The computer manufacturer Lenovo has closed two serious security gaps that allow attackers to infect devices with malware undetected. Various ThinkBook, IdeaPad and Yoga laptop models are affected.
Lenovo therefore recommends importing the newly available UEFI firmware updates as a matter of urgency. The affected Lenovo UEFI software was not intended for productive operation and, according to the manufacturer, was published unintentionally.
The vulnerabilities it contains could allow attackers to disable UEFI Secure Boot, allowing them to stealthily enter their victims’ systems without a security check being performed.
Verification system doesn’t work
UEFI Secure Boot is the verification system that ensures that malicious code cannot be loaded and executed during the computer boot process. If this check is defeated, unsigned, malicious code can also be executed.
In this way, attackers circumvent all security precautions and can inject malware almost unnoticed, which persists even when the operating system is reinstalled. Microsoft had already warned of the error. The problem stems from Lenovo inadvertently including an early development driver in the final production releases that could change Secure Boot settings, the vulnerability documentation now states.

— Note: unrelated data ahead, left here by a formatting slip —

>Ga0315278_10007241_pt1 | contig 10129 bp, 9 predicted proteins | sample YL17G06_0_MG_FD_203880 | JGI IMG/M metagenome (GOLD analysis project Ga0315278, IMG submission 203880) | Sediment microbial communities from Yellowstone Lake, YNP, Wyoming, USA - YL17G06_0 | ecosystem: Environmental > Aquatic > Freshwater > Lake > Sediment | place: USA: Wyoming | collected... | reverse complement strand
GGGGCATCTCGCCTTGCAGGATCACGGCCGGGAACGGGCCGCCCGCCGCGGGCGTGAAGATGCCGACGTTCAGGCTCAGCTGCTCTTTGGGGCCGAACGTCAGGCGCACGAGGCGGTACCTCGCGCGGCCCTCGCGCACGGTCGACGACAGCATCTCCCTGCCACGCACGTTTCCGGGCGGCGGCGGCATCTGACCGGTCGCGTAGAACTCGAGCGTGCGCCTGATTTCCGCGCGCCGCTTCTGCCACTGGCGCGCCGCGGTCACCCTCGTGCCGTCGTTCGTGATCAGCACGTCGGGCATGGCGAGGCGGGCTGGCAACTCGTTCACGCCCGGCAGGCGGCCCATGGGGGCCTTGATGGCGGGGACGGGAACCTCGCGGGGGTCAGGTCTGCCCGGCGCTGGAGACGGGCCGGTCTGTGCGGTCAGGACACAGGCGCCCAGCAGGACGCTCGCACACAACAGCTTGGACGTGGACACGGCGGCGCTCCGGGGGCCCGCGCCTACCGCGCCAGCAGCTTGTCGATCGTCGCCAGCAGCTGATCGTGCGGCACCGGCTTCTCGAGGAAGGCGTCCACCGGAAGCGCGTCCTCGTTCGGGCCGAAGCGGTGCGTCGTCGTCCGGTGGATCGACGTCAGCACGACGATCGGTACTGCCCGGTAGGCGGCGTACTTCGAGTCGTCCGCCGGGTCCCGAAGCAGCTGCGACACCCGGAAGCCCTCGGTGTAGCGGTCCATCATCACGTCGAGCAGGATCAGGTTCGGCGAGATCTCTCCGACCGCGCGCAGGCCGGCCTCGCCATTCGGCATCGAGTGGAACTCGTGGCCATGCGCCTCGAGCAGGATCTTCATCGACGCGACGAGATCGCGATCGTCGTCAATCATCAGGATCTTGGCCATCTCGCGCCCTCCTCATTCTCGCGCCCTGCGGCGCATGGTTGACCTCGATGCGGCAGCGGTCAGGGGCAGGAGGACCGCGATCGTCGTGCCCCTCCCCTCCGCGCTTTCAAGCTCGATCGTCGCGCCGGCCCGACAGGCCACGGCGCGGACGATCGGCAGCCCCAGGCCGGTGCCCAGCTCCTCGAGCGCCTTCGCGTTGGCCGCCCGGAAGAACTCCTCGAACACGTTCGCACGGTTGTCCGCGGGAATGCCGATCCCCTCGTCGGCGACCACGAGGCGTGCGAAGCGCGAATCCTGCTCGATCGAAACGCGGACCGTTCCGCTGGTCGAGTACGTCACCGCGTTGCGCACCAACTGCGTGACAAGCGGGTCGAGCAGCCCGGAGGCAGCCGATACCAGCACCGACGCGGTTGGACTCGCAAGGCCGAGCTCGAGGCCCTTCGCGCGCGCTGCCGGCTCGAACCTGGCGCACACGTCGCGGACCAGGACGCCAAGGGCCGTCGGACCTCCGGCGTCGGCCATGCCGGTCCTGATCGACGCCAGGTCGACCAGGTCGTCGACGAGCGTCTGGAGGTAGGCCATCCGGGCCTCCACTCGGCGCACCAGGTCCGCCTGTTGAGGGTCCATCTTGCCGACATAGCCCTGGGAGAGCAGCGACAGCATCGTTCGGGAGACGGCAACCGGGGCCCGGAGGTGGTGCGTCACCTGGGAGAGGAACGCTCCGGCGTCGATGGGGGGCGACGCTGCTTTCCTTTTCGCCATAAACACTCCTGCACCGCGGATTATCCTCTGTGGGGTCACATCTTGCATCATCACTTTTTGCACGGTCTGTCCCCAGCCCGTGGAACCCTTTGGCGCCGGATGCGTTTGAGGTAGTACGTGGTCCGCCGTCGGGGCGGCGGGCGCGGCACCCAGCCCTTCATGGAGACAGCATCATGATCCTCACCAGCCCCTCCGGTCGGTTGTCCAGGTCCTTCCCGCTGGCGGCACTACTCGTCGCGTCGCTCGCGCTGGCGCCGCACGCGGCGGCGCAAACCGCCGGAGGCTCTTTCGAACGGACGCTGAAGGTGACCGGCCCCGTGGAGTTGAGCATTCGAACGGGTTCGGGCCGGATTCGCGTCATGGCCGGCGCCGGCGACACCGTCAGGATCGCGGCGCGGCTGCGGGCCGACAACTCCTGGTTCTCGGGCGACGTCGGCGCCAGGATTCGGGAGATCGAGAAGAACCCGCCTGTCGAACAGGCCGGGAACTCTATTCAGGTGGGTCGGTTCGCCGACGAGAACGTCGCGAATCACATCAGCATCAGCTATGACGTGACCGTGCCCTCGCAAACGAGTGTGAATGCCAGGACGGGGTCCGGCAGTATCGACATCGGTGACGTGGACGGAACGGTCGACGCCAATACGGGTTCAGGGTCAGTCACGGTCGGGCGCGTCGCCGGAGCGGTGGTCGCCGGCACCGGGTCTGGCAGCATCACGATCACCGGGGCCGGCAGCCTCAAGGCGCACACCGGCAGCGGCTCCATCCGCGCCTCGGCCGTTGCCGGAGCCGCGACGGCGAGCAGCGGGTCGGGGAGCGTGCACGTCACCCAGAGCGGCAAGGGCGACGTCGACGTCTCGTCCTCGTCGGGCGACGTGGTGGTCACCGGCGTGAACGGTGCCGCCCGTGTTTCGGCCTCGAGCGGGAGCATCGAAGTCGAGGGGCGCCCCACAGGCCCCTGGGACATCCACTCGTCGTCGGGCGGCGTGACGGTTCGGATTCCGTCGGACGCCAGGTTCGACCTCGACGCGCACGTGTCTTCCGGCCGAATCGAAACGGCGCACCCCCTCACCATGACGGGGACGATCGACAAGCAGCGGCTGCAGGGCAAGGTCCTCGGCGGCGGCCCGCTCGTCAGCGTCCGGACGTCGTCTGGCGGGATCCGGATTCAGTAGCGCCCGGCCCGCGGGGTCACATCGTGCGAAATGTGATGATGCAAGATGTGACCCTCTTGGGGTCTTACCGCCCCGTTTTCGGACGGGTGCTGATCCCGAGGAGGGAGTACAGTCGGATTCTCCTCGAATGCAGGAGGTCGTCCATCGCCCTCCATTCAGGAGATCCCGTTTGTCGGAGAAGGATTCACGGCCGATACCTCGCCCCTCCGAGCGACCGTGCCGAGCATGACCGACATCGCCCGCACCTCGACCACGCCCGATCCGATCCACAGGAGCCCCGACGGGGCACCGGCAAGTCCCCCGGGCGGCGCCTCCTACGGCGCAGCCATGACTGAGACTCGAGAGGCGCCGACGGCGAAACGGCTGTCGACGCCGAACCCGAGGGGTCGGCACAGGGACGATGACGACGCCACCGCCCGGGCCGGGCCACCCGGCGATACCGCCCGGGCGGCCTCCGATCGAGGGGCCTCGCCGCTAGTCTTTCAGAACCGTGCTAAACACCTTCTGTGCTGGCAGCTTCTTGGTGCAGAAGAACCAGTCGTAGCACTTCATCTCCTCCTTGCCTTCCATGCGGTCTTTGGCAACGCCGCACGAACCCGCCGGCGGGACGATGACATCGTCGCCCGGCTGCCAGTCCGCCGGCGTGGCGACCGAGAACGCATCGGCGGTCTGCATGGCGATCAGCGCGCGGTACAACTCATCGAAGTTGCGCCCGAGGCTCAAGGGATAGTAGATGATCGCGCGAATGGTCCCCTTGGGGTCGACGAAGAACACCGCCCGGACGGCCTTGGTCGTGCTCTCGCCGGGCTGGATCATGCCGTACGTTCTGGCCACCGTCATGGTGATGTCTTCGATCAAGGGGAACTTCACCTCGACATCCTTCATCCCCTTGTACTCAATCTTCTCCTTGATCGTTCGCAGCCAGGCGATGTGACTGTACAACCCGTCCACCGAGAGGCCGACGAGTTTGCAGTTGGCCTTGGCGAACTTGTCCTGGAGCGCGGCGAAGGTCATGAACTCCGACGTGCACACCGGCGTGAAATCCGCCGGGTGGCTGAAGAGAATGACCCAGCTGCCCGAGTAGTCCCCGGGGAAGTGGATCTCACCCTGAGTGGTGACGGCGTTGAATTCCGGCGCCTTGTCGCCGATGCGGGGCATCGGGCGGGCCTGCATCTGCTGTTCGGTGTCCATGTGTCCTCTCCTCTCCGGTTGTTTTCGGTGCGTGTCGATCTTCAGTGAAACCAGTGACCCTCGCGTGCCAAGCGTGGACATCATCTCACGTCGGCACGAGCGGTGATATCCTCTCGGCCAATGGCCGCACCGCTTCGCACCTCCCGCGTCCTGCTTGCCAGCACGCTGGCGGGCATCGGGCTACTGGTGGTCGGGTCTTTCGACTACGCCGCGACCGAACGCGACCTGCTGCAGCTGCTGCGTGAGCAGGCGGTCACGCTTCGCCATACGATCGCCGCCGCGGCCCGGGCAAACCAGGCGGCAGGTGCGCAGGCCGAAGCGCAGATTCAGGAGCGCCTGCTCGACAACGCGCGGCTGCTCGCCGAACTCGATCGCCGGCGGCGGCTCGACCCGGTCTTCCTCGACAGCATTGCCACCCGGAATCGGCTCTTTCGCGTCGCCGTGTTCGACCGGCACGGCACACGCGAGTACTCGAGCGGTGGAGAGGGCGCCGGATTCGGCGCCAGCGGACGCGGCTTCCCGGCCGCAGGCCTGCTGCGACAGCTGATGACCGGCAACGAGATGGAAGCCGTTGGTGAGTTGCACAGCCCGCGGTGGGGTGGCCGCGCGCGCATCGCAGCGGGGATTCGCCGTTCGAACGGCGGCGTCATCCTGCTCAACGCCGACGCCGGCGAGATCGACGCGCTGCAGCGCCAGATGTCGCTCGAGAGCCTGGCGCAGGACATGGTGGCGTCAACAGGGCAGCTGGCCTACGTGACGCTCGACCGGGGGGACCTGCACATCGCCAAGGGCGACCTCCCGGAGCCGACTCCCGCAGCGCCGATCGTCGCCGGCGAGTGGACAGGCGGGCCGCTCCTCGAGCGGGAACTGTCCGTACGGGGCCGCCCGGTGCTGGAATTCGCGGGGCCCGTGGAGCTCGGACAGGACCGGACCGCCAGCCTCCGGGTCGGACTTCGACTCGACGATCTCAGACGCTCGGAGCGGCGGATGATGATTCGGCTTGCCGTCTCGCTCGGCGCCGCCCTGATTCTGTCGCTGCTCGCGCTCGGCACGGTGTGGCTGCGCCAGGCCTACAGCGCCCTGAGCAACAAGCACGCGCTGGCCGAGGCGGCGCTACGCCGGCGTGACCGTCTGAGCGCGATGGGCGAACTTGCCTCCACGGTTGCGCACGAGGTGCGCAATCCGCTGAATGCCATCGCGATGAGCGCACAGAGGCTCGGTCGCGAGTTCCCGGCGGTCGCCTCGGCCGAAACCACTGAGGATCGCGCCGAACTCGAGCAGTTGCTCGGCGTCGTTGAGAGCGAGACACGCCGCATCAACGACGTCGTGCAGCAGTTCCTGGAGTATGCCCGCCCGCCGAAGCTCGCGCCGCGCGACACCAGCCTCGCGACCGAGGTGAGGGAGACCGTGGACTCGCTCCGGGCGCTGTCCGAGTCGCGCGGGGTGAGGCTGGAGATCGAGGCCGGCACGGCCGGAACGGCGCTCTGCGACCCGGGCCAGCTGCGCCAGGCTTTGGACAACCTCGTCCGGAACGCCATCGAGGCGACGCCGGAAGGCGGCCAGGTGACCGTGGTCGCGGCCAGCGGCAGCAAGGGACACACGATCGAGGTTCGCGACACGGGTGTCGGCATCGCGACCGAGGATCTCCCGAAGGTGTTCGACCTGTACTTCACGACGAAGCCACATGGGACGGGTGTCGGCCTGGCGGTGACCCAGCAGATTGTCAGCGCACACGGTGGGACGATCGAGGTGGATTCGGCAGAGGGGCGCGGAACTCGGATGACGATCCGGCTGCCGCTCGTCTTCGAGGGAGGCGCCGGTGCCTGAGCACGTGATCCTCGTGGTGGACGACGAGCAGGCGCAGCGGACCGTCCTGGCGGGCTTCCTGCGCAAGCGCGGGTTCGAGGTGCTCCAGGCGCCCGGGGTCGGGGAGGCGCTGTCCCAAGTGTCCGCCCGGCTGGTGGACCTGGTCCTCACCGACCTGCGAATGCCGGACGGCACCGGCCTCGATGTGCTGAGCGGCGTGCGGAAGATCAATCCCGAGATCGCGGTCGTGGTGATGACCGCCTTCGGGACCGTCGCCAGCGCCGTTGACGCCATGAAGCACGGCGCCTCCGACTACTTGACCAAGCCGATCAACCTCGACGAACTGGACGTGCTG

However, this also means that the vulnerabilities are not due to a regular bug in the code, but to a practical flaw, which is that the wrong driver was shipped. ESET researchers discovered that this had happened and reported it to Lenovo.
The two vulnerabilities fixed by Lenovo through the BIOS address the following vulnerabilities:
- CVE-2022-3430: A vulnerability in the WMI setup driver on some Lenovo consumer notebook devices could allow an elevated attacker to change the Secure Boot setting by modifying an NVRAM variable.
- CVE-2022-3431: A vulnerability in a driver used during the manufacturing process on some Lenovo consumer notebook devices, which was inadvertently not disabled, could allow an elevated attacker to compromise the Secure Boot setting by changing a Modify NVRAM variable.
There is a third vulnerability of a similar nature, tracked as CVE-2022-3432, which only affects the IdeaPad Y700-14ISK. Lenovo will not fix this vulnerability because the affected product has reached end of life (EOL).
Owners of supported Lenovo computers can check the model list in the manufacturer’s security bulletin to determine if they are affected by any of the vulnerabilities and have security updates.
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